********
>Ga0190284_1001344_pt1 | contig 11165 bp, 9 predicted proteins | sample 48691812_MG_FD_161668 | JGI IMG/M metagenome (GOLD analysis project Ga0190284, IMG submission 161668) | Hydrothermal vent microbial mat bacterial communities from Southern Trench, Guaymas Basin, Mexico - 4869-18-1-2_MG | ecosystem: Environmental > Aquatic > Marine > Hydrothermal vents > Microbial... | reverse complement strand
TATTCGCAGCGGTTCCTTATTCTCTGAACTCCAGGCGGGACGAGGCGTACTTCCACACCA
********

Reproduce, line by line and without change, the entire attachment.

>Ga0190284_1001344_pt1 | contig 11165 bp, 9 predicted proteins | sample 48691812_MG_FD_161668 | JGI IMG/M metagenome (GOLD analysis project Ga0190284, IMG submission 161668) | Hydrothermal vent microbial mat bacterial communities from Southern Trench, Guaymas Basin, Mexico - 4869-18-1-2_MG | ecosystem: Environmental > Aquatic > Marine > Hydrothermal vents > Microbial... | reverse complement strand
TATTCGCAGCGGTTCCTTATTCTCTGAACTCCAGGCGGGACGAGGCGTACTTCCACACCA